(By the way, this is scarcely distinguishable from the methods used in the modern-day slave trade. The basic recipe starts when you separate the slaves from everyone who might protect or support them. You physically abuse them so they’re frightened and disoriented. You put them in a controlling environment where they’re powerless and deprived of outside information, and make sure that they don’t have proper ID, access to transportation, or money of their own. You repeatedly tell them that this is where they belong. And then you exploit the hell out of them.)
Once these girls have had babies, they’re stuck. They can’t abandon their children, and they have no more place to go than they did before. They can’t sue their “husband” for support; they were never legally married to him. They may not have a Social Security Number. They may not have a birth certificate. They have minimal education. They’ve been told all their lives that outsiders are sinful, dangerous, and malign. And everyone they know in the world keeps telling them that where they are is where they belong. So they still don’t run. And because they don’t run they have more children, often at a rate of one a year, which leaves them depressed and exhausted.
The FLDS community lives on land owned by their church, which effectively means it’s owned by their prophet. Members build their houses themselves at their own expense, but if they dissent, misbehave, or wind up on the losing side in political struggles, they’re evicted and shunned. Wives or children can be reassigned to other households. The mayor, city council, school board, and law enforcement personnel are all FLDS members, and the town hasn’t had a single contested election since the day it was incorporated as Colorado City.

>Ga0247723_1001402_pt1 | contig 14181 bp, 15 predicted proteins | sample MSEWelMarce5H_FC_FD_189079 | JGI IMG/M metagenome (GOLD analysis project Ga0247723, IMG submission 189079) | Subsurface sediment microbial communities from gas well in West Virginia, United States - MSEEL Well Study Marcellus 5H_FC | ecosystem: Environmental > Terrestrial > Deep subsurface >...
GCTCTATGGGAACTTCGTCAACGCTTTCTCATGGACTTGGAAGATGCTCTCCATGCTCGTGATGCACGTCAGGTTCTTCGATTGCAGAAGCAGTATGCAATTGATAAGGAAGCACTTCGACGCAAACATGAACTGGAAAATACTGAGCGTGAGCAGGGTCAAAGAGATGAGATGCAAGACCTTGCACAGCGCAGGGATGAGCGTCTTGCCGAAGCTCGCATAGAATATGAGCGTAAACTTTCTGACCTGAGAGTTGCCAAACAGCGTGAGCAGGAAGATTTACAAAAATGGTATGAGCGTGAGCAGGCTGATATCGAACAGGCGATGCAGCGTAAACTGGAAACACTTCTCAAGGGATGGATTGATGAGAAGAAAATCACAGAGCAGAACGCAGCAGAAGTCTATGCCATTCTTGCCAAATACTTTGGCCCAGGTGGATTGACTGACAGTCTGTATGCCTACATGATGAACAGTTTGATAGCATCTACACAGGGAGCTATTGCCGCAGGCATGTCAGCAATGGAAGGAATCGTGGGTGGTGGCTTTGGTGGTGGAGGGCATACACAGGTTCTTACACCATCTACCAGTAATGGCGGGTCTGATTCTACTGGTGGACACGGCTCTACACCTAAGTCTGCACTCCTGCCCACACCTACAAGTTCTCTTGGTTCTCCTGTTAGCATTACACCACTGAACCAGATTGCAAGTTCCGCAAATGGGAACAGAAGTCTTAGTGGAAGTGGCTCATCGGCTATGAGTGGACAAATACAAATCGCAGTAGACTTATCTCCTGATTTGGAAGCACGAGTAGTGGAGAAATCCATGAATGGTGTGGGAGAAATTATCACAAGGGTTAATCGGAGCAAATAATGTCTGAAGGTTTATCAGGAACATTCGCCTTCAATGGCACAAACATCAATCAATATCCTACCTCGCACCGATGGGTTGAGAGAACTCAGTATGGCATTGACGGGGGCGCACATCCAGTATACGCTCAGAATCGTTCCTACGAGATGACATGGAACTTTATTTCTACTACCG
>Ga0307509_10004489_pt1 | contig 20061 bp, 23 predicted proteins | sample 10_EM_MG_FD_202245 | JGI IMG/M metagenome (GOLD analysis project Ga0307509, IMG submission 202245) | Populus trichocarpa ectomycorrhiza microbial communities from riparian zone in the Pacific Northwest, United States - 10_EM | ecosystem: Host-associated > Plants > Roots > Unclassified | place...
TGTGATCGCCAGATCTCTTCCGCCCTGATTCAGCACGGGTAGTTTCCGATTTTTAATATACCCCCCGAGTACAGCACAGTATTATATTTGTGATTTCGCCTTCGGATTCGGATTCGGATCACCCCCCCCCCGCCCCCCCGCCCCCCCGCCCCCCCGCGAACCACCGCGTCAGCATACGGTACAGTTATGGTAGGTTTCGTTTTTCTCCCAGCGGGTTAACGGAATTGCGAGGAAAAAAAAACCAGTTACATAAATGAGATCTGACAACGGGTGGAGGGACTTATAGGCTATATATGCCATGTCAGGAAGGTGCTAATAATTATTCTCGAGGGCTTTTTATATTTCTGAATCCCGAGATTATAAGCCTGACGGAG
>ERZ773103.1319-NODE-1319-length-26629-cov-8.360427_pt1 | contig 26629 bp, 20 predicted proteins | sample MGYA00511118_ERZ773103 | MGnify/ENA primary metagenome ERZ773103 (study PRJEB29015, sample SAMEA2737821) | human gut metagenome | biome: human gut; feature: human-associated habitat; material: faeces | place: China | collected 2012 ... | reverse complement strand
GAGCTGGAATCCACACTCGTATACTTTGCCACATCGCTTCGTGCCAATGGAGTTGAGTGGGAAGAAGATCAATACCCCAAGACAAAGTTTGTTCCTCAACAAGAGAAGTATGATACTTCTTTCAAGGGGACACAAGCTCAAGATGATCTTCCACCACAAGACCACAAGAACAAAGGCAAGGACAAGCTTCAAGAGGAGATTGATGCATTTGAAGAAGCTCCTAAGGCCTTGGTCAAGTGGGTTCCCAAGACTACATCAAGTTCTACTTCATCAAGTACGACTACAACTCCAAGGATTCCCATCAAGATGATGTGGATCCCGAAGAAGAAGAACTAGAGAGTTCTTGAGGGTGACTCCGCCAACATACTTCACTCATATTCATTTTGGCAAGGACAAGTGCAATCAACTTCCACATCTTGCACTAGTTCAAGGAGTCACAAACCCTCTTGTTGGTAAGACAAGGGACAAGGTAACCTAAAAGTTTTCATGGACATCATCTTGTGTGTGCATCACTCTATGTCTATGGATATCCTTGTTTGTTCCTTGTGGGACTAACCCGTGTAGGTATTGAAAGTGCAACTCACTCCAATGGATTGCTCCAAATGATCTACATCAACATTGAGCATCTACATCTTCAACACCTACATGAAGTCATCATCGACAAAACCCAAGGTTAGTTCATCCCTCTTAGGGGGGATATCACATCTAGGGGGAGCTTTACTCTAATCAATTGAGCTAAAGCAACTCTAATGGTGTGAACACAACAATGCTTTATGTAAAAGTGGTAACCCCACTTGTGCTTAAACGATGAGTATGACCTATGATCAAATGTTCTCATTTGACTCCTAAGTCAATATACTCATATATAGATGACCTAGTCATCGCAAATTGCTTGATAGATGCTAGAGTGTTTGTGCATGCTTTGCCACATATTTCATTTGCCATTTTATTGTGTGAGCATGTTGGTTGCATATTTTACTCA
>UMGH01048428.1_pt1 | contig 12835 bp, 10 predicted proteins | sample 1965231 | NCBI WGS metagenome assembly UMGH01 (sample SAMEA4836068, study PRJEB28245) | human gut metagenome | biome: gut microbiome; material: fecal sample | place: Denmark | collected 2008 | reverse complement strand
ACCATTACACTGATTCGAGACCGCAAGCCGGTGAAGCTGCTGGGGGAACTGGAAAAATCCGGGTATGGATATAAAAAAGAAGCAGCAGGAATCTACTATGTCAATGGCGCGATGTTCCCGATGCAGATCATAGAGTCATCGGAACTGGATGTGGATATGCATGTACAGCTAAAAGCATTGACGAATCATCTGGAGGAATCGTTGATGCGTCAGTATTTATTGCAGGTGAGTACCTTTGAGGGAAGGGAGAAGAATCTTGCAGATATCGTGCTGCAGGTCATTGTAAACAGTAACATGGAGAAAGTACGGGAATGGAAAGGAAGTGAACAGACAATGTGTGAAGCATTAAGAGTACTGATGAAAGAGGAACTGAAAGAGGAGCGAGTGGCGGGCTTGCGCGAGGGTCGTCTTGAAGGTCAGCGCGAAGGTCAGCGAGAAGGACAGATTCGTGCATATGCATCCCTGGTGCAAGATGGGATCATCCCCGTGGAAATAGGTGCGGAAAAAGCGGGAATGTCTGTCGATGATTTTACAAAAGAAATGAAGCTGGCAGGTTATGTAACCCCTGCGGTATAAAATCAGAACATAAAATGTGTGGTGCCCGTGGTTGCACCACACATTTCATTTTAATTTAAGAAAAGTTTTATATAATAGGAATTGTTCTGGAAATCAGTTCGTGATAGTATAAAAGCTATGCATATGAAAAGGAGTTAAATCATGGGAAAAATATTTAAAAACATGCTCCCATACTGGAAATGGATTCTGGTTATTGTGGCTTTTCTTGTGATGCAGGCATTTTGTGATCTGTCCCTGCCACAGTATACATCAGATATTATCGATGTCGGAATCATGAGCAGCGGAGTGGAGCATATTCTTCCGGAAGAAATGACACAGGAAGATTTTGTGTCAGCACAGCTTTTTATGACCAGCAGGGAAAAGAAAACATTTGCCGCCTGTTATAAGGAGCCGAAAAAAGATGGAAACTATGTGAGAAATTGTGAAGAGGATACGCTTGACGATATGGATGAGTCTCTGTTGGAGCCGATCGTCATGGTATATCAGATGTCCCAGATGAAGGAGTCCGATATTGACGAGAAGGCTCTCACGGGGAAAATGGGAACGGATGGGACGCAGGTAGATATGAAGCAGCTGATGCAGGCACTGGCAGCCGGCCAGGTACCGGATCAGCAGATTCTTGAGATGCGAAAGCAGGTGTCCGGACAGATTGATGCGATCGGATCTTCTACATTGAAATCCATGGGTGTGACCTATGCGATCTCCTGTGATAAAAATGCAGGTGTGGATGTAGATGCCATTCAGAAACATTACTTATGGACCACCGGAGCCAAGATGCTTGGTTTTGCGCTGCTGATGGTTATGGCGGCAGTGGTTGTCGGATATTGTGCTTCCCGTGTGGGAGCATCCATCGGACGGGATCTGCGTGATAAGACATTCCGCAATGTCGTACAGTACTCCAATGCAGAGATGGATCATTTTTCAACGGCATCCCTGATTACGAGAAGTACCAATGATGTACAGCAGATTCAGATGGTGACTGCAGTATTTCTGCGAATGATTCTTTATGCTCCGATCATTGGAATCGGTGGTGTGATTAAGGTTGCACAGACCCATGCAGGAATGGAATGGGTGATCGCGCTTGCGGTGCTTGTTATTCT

One of the community’s biggest sources of income is government money. A large number of households are on food stamps, and many get childcare subsidies and free public health care. The local school district has 100 employees for 300 students, and quite a few of those employees have school district cars and credit cards for their personal use. I can’t do justice to the financial details.
For a good overall survey of this subject, I recommend the four-part series by Al Herron that was published by the Prescott Daily Courier. This source is typographically easier to read, but only has the first two installments. This source has all four.
If you want more, you can’t do much better than the investigative journalism of the New Times, which last year ran a series of eleven stories on the FLDS community, starting with this one. That story ends with links to all the later installments. And if this is all sounding just too alien to you, you may want to begin with this overview of Mormon fundamentalist groups.
Is there a moral here? There’s room for any moral you want to draw. My favorite is, “There’s a reason the founders of the Constitution thought separation of church and state was a good idea.” You’re welcome to draw your own.